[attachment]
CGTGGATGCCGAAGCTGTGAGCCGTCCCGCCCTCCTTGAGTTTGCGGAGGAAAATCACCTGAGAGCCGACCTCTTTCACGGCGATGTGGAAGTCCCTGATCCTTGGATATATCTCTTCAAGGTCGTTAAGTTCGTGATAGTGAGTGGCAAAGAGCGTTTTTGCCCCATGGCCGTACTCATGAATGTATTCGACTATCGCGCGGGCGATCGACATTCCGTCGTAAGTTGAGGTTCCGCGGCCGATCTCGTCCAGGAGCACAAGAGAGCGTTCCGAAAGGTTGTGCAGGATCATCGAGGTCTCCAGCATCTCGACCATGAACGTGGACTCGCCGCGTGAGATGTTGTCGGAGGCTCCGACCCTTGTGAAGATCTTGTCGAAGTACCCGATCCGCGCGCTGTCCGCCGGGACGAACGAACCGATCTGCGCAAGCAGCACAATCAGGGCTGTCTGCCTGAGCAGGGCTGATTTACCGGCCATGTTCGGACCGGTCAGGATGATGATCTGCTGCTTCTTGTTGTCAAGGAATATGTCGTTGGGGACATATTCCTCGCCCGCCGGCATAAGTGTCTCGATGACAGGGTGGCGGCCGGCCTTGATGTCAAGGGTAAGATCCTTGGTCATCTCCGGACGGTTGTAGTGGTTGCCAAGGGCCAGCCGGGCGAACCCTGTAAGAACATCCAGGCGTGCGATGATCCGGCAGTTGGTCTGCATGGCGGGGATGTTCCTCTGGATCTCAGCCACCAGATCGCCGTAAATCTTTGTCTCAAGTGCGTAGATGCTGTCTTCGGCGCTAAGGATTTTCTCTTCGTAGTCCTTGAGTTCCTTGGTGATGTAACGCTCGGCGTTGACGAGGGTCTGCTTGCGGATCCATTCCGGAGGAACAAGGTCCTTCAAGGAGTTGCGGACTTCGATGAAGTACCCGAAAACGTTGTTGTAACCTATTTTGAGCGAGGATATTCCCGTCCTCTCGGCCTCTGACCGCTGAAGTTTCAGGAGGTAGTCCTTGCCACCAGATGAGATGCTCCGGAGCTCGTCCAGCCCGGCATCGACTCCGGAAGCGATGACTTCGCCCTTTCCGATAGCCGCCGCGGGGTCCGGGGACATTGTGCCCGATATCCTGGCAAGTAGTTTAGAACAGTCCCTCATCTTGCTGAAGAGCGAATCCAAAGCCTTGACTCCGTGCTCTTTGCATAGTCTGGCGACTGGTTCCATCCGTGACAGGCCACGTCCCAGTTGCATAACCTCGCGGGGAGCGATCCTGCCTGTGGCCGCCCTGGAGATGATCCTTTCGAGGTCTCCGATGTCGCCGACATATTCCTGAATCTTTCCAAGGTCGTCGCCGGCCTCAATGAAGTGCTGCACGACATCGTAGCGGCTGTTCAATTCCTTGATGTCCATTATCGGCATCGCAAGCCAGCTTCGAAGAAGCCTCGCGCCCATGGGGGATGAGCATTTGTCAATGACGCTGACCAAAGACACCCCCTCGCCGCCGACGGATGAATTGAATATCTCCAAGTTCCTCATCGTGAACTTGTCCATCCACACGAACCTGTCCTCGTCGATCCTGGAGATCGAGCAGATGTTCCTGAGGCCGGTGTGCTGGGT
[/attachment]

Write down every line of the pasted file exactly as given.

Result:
CGTGGATGCCGAAGCTGTGAGCCGTCCCGCCCTCCTTGAGTTTGCGGAGGAAAATCACCTGAGAGCCGACCTCTTTCACGGCGATGTGGAAGTCCCTGATCCTTGGATATATCTCTTCAAGGTCGTTAAGTTCGTGATAGTGAGTGGCAAAGAGCGTTTTTGCCCCATGGCCGTACTCATGAATGTATTCGACTATCGCGCGGGCGATCGACATTCCGTCGTAAGTTGAGGTTCCGCGGCCGATCTCGTCCAGGAGCACAAGAGAGCGTTCCGAAAGGTTGTGCAGGATCATCGAGGTCTCCAGCATCTCGACCATGAACGTGGACTCGCCGCGTGAGATGTTGTCGGAGGCTCCGACCCTTGTGAAGATCTTGTCGAAGTACCCGATCCGCGCGCTGTCCGCCGGGACGAACGAACCGATCTGCGCAAGCAGCACAATCAGGGCTGTCTGCCTGAGCAGGGCTGATTTACCGGCCATGTTCGGACCGGTCAGGATGATGATCTGCTGCTTCTTGTTGTCAAGGAATATGTCGTTGGGGACATATTCCTCGCCCGCCGGCATAAGTGTCTCGATGACAGGGTGGCGGCCGGCCTTGATGTCAAGGGTAAGATCCTTGGTCATCTCCGGACGGTTGTAGTGGTTGCCAAGGGCCAGCCGGGCGAACCCTGTAAGAACATCCAGGCGTGCGATGATCCGGCAGTTGGTCTGCATGGCGGGGATGTTCCTCTGGATCTCAGCCACCAGATCGCCGTAAATCTTTGTCTCAAGTGCGTAGATGCTGTCTTCGGCGCTAAGGATTTTCTCTTCGTAGTCCTTGAGTTCCTTGGTGATGTAACGCTCGGCGTTGACGAGGGTCTGCTTGCGGATCCATTCCGGAGGAACAAGGTCCTTCAAGGAGTTGCGGACTTCGATGAAGTACCCGAAAACGTTGTTGTAACCTATTTTGAGCGAGGATATTCCCGTCCTCTCGGCCTCTGACCGCTGAAGTTTCAGGAGGTAGTCCTTGCCACCAGATGAGATGCTCCGGAGCTCGTCCAGCCCGGCATCGACTCCGGAAGCGATGACTTCGCCCTTTCCGATAGCCGCCGCGGGGTCCGGGGACATTGTGCCCGATATCCTGGCAAGTAGTTTAGAACAGTCCCTCATCTTGCTGAAGAGCGAATCCAAAGCCTTGACTCCGTGCTCTTTGCATAGTCTGGCGACTGGTTCCATCCGTGACAGGCCACGTCCCAGTTGCATAACCTCGCGGGGAGCGATCCTGCCTGTGGCCGCCCTGGAGATGATCCTTTCGAGGTCTCCGATGTCGCCGACATATTCCTGAATCTTTCCAAGGTCGTCGCCGGCCTCAATGAAGTGCTGCACGACATCGTAGCGGCTGTTCAATTCCTTGATGTCCATTATCGGCATCGCAAGCCAGCTTCGAAGAAGCCTCGCGCCCATGGGGGATGAGCATTTGTCAATGACGCTGACCAAAGACACCCCCTCGCCGCCGACGGATGAATTGAATATCTCCAAGTTCCTCATCGTGAACTTGTCCATCCACACGAACCTGTCCTCGTCGATCCTGGAGATCGAGCAGATGTTCCTGAGGCCGGTGTGCTGGGT